October 29, 2013

Critics complain new Marine hats are too “girly”

By Sammie Hill–

 

Last week, the New York Post reported the possibility of a new look for Marine hats. Since then, the report has been disputed, but the possibility of this new hat nevertheless sparked controversy because many felt the hat looked too “girly.”

 

“We don’t even have enough funding to buy bullets, and the DoD is pushing to spend $8 million on covers that look like women’s hats!” one senior Marine source ranted to the New York Post. “The Marines deserve better. It makes them look ridiculous.”

 

The Washington Times went on to describe the hats as “more ‘girly’ than hard-charging.” This implies the two are contradictory, suggesting that something can’t be feminine and tough at the same time.

 

These statements reflect the association of femininity with weakness, a stigmatization bred by the overwhelmingly masculine nature of American culture and politics. Masculine things are considered tough and powerful, while anything feminine is considered weak and “sissy.”

 

Critics of the proposed new hat seem appalled and offended that the Marines would be expected to don anything that could be perceived as feminine. They feel that “girly” hats are not worthy of our soldiers because they imply weakness and inferiority, as if femininity and weakness are synonymous.

 

Meanwhile, approximately 13,000 females serve in the Marines— about 7 percent of the total Marine Corps.

 

The assertion that feminine hats are an embarrassment for the Marines is disrespectful to the undoubtedly “hard-charging” and heroic female Marines making tremendous sacrifices to defend the U.S., as well as an insult to women everywhere.

 

The idea that something has to be masculine in order to be respectable is a stigmatization that needs to be eradicated.

 

Just because something is feminine does not mean it is of lesser status or value than something “manly.”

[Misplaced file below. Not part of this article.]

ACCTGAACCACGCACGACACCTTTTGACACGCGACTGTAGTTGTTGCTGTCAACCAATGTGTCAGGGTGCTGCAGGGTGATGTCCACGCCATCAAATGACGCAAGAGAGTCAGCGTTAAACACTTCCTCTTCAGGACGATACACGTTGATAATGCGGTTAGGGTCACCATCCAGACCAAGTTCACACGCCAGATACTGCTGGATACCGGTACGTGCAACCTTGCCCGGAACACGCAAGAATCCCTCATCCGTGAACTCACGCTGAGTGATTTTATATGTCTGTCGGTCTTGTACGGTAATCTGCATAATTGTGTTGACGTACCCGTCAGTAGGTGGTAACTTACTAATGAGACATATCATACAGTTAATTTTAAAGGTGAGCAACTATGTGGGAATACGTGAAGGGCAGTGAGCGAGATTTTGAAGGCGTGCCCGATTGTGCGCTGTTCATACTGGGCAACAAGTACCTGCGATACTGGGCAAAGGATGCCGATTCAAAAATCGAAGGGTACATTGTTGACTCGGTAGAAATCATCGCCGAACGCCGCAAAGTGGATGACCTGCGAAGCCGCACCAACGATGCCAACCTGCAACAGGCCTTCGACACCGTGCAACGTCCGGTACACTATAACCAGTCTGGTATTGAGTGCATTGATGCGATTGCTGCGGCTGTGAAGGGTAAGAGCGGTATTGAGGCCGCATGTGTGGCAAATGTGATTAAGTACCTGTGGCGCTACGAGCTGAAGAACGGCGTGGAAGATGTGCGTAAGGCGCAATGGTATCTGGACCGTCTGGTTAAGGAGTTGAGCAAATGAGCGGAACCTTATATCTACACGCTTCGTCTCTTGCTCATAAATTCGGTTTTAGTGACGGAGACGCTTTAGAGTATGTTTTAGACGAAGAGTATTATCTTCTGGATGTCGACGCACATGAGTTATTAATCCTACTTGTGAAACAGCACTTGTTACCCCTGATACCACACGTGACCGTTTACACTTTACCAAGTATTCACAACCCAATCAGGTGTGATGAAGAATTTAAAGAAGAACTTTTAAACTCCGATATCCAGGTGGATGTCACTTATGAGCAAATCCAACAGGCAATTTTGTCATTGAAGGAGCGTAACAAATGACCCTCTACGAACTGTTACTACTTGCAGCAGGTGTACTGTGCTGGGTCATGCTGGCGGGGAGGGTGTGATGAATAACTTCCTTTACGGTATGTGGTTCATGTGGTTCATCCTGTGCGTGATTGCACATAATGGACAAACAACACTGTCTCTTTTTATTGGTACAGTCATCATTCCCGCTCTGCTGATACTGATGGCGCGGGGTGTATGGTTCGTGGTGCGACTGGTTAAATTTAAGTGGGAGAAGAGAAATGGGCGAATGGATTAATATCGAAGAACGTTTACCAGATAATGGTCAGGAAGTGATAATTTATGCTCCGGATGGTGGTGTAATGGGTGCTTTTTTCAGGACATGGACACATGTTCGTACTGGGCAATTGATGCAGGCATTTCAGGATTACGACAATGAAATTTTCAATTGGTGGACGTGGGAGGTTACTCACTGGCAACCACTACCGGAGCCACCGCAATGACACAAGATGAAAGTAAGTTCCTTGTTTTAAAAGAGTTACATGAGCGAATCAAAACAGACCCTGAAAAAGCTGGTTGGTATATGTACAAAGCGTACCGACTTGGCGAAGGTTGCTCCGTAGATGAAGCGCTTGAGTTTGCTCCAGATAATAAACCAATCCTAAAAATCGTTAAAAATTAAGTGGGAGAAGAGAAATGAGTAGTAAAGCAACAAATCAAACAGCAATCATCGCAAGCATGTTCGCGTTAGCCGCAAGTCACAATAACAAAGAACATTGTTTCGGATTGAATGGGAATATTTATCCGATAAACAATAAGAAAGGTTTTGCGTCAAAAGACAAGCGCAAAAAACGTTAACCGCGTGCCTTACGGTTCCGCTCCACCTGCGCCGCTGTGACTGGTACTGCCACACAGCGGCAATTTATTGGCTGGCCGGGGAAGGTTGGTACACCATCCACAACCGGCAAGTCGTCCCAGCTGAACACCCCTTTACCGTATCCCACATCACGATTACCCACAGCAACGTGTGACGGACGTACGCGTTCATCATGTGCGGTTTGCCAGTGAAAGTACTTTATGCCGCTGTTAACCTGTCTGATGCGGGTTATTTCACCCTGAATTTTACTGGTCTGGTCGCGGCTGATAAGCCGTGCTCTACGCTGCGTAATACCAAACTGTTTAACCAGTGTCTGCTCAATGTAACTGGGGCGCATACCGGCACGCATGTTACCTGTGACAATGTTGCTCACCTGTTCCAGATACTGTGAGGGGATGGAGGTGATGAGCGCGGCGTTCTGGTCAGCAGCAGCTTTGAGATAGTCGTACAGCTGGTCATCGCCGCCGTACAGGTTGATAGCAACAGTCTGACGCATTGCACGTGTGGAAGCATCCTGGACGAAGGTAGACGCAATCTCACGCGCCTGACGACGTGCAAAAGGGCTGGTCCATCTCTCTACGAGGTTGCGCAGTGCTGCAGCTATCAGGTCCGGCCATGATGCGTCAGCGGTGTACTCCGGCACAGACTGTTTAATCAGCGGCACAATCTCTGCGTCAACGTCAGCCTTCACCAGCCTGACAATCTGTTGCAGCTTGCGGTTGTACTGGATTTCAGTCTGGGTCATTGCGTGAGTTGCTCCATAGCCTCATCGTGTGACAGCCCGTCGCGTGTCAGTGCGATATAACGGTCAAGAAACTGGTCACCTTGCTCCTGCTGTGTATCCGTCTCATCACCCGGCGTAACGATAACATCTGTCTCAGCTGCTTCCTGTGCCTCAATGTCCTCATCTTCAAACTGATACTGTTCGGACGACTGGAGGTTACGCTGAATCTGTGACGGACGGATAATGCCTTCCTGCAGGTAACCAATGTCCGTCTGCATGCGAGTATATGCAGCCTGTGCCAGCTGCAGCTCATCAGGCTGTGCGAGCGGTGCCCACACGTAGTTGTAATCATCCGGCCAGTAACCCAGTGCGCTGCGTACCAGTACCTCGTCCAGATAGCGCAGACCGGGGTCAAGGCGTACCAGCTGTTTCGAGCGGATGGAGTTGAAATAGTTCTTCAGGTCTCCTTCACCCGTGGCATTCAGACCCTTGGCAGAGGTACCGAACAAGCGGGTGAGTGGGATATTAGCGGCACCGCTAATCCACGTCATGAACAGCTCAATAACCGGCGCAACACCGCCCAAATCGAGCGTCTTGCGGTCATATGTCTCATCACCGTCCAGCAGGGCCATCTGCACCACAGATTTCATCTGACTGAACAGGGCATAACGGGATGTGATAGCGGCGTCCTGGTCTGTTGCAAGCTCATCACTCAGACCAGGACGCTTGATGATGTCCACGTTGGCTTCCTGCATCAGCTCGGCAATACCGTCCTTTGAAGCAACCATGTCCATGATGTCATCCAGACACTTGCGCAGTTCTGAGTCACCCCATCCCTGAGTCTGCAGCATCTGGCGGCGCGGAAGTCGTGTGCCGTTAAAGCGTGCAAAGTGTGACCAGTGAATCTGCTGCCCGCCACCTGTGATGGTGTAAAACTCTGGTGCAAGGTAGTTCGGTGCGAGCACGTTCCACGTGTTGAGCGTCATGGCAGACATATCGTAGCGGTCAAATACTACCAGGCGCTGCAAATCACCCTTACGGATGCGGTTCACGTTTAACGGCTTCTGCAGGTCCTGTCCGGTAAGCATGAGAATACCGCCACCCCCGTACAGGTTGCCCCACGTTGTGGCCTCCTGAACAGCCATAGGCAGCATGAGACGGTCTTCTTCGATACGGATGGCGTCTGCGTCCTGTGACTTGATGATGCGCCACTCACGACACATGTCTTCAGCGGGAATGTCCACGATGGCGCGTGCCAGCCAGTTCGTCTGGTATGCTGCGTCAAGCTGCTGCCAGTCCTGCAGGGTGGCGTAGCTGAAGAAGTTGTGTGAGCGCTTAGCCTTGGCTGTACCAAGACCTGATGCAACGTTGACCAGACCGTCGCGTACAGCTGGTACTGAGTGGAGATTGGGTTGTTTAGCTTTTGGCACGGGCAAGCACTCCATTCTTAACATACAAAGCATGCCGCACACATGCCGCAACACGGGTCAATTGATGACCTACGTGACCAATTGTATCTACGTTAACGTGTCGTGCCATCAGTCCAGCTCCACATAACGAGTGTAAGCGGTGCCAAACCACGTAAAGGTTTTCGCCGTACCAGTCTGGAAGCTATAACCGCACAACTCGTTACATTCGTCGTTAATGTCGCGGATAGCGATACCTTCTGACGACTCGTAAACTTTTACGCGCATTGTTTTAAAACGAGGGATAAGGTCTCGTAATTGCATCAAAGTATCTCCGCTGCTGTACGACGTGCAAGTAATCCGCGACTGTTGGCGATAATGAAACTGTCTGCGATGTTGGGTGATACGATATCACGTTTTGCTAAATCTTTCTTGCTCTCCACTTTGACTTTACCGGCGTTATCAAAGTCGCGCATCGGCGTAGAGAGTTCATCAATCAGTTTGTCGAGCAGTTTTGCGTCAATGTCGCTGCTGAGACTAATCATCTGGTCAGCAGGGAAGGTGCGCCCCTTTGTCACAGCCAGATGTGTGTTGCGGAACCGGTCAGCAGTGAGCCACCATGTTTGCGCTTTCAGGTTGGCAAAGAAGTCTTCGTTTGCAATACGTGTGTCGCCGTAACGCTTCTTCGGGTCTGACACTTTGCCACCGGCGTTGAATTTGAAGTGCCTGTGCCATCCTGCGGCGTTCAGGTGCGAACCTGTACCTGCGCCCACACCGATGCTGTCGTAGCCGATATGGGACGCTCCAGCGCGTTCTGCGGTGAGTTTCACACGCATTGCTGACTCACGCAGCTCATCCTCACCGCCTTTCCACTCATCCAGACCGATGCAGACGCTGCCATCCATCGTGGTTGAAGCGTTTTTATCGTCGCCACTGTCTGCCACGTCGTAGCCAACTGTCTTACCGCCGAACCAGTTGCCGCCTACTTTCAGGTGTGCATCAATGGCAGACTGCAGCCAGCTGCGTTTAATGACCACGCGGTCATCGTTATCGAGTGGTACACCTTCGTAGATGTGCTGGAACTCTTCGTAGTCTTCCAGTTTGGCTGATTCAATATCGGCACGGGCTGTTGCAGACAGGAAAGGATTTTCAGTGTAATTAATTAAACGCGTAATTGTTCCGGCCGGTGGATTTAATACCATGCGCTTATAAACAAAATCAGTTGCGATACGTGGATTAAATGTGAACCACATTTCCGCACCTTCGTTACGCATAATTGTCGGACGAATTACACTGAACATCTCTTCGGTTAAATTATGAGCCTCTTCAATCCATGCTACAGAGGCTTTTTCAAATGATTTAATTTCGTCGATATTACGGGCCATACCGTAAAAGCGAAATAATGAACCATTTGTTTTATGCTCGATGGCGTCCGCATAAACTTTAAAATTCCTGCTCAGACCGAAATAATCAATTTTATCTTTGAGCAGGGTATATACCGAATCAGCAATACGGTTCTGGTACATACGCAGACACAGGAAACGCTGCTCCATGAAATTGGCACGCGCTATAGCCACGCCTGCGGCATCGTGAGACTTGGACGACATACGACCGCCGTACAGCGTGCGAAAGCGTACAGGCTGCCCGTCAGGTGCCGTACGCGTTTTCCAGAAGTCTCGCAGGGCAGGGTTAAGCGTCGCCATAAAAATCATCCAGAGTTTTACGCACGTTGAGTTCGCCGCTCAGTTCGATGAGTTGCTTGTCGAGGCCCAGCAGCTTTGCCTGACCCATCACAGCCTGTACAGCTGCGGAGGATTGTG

Thus, for critics to imply anything else is disrespectful to the women serving our country and to women everywhere.

2 thoughts on “Critics complain new Marine hats are too “girly”

  1. There are too many examples for me to pick one but basically this entire article suggests that the writer has a massive inferiority complex.

  2. I’ll rebut this bit by bit:

    “The Washington Times went on to describe the hats as “more ‘girly’ than hard-charging.” This implies the two are contradictory, suggesting that something can’t be feminine and tough at the same time.”

    Uh, not it doesn’t. It simply implies that the hats feature a characteristic more prevalent than another, not that they’re mutually exclusive.

    These statements reflect the association of femininity with weakness, a stigmatization bred by the overwhelmingly masculine nature of American culture and politics. Masculine things are considered tough and powerful, while anything feminine is considered weak and “sissy.”

    If anyone is “overwhelmed” by what they perceive as the masculine nature of American culture and politics, then they have issues they need to get checked out.

    Critics of the proposed new hat seem appalled and offended that the Marines would be expected to don anything that could be perceived as feminine. They feel that “girly” hats are not worthy of our soldiers because they imply weakness and inferiority, as if femininity and weakness are synonymous.

    Unless any of these critics actually said that, then you don’t know what they feel at all. You’re just making an assumption. Ask yourself this question: Which gender is violence generally more associated with, men or women? If you answered truthfully, you would have answered men. Since one of the main tools of our armed forces is violence, doesn’t it make sense to look masculine while doing so?

    Meanwhile, approximately 13,000 females serve in the Marines— about 7 percent of the total Marine Corps.

    Wow! 7%! Oh, 7% total of the Marines. Not just the infantry but the entire Marine Corps. What an “overwhelming” number.

    The assertion that feminine hats are an embarrassment for the Marines is disrespectful to the undoubtedly “hard-charging” and heroic female Marines making tremendous sacrifices to defend the U.S., as well as an insult to women everywhere.

    “Just because something is feminine does not mean it is of lesser status or value than something “manly.”

    Actually it would depend on the context. If we were talking about a beauty contest, people would hold feminine attributes in higher esteem than masculine ones. In the case of war, it’s the opposite.

    Anyway, carry on with the righteous indignation.

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